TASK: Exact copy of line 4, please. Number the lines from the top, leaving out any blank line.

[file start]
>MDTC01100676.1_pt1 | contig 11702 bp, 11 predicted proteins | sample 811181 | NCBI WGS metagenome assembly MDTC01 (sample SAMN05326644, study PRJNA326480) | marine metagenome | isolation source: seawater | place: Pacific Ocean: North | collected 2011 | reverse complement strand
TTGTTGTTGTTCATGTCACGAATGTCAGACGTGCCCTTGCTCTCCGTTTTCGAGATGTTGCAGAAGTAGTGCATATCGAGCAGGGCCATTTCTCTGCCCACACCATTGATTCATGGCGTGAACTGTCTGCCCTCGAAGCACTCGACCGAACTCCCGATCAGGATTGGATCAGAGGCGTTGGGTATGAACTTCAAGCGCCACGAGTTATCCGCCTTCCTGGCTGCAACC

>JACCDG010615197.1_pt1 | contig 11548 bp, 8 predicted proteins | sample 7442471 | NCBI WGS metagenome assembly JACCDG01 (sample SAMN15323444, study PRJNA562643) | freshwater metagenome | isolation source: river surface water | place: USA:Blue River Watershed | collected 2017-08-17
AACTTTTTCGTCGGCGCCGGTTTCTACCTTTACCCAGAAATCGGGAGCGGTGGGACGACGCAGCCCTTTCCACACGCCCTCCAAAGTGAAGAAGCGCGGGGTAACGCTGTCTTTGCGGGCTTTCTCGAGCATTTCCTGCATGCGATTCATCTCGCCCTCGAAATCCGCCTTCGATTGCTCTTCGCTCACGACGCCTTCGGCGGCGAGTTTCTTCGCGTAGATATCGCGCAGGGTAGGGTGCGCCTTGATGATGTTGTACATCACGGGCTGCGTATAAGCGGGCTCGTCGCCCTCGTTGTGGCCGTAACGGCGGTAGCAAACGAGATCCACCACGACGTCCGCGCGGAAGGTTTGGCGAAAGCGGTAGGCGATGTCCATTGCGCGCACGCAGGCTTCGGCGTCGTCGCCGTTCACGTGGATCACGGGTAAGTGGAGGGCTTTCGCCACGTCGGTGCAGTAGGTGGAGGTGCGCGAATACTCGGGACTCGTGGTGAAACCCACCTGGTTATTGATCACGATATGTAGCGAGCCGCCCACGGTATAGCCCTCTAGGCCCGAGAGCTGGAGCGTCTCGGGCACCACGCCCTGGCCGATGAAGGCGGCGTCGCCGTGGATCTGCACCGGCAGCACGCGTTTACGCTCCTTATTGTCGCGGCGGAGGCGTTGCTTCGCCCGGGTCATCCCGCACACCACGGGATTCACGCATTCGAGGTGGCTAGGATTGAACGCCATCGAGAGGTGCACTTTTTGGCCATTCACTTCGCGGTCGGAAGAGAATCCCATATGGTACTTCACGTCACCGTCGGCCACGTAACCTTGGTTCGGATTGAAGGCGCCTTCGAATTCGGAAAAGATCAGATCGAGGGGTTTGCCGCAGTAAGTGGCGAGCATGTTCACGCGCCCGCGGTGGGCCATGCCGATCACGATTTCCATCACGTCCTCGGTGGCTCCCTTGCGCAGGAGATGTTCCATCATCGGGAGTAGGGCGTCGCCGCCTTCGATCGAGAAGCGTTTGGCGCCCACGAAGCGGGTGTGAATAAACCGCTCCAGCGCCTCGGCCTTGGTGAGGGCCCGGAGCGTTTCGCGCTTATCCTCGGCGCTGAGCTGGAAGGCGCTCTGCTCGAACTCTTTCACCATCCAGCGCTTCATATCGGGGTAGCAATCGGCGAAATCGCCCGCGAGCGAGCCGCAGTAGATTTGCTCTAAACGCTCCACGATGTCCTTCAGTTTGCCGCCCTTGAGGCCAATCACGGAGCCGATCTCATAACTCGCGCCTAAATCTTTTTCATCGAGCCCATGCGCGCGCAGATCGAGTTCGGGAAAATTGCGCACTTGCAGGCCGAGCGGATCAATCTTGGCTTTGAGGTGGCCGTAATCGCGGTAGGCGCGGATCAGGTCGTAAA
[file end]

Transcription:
AACTTTTTCGTCGGCGCCGGTTTCTACCTTTACCCAGAAATCGGGAGCGGTGGGACGACGCAGCCCTTTCCACACGCCCTCCAAAGTGAAGAAGCGCGGGGTAACGCTGTCTTTGCGGGCTTTCTCGAGCATTTCCTGCATGCGATTCATCTCGCCCTCGAAATCCGCCTTCGATTGCTCTTCGCTCACGACGCCTTCGGCGGCGAGTTTCTTCGCGTAGATATCGCGCAGGGTAGGGTGCGCCTTGATGATGTTGTACATCACGGGCTGCGTATAAGCGGGCTCGTCGCCCTCGTTGTGGCCGTAACGGCGGTAGCAAACGAGATCCACCACGACGTCCGCGCGGAAGGTTTGGCGAAAGCGGTAGGCGATGTCCATTGCGCGCACGCAGGCTTCGGCGTCGTCGCCGTTCACGTGGATCACGGGTAAGTGGAGGGCTTTCGCCACGTCGGTGCAGTAGGTGGAGGTGCGCGAATACTCGGGACTCGTGGTGAAACCCACCTGGTTATTGATCACGATATGTAGCGAGCCGCCCACGGTATAGCCCTCTAGGCCCGAGAGCTGGAGCGTCTCGGGCACCACGCCCTGGCCGATGAAGGCGGCGTCGCCGTGGATCTGCACCGGCAGCACGCGTTTACGCTCCTTATTGTCGCGGCGGAGGCGTTGCTTCGCCCGGGTCATCCCGCACACCACGGGATTCACGCATTCGAGGTGGCTAGGATTGAACGCCATCGAGAGGTGCACTTTTTGGCCATTCACTTCGCGGTCGGAAGAGAATCCCATATGGTACTTCACGTCACCGTCGGCCACGTAACCTTGGTTCGGATTGAAGGCGCCTTCGAATTCGGAAAAGATCAGATCGAGGGGTTTGCCGCAGTAAGTGGCGAGCATGTTCACGCGCCCGCGGTGGGCCATGCCGATCACGATTTCCATCACGTCCTCGGTGGCTCCCTTGCGCAGGAGATGTTCCATCATCGGGAGTAGGGCGTCGCCGCCTTCGATCGAGAAGCGTTTGGCGCCCACGAAGCGGGTGTGAATAAACCGCTCCAGCGCCTCGGCCTTGGTGAGGGCCCGGAGCGTTTCGCGCTTATCCTCGGCGCTGAGCTGGAAGGCGCTCTGCTCGAACTCTTTCACCATCCAGCGCTTCATATCGGGGTAGCAATCGGCGAAATCGCCCGCGAGCGAGCCGCAGTAGATTTGCTCTAAACGCTCCACGATGTCCTTCAGTTTGCCGCCCTTGAGGCCAATCACGGAGCCGATCTCATAACTCGCGCCTAAATCTTTTTCATCGAGCCCATGCGCGCGCAGATCGAGTTCGGGAAAATTGCGCACTTGCAGGCCGAGCGGATCAATCTTGGCTTTGAGGTGGCCGTAATCGCGGTAGGCGCGGATCAGGTCGTAAA